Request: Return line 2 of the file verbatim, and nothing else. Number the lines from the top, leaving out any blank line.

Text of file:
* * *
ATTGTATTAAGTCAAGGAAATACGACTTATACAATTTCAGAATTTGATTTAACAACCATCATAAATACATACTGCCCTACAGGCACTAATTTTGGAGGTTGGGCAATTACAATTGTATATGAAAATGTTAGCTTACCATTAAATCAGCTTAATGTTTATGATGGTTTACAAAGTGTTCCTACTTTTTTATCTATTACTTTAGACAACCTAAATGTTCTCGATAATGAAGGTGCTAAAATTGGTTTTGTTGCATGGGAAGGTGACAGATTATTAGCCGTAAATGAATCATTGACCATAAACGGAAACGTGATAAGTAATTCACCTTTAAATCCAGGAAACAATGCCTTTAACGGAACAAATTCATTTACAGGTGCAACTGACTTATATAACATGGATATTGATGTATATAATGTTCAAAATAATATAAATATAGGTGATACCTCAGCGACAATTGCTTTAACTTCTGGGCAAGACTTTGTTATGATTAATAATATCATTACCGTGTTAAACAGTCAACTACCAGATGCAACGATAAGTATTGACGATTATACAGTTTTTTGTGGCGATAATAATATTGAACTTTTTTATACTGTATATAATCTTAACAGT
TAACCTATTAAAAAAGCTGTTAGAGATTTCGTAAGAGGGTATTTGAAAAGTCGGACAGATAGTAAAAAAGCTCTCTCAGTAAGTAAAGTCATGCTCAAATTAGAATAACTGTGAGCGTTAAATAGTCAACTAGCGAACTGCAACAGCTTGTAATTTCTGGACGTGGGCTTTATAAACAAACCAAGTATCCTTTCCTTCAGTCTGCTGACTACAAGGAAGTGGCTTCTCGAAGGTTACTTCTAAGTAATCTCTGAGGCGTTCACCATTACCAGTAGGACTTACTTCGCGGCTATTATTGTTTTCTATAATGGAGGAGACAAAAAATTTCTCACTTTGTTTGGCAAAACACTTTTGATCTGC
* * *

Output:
TAACCTATTAAAAAAGCTGTTAGAGATTTCGTAAGAGGGTATTTGAAAAGTCGGACAGATAGTAAAAAAGCTCTCTCAGTAAGTAAAGTCATGCTCAAATTAGAATAACTGTGAGCGTTAAATAGTCAACTAGCGAACTGCAACAGCTTGTAATTTCTGGACGTGGGCTTTATAAACAAACCAAGTATCCTTTCCTTCAGTCTGCTGACTACAAGGAAGTGGCTTCTCGAAGGTTACTTCTAAGTAATCTCTGAGGCGTTCACCATTACCAGTAGGACTTACTTCGCGGCTATTATTGTTTTCTATAATGGAGGAGACAAAAAATTTCTCACTTTGTTTGGCAAAACACTTTTGATCTGC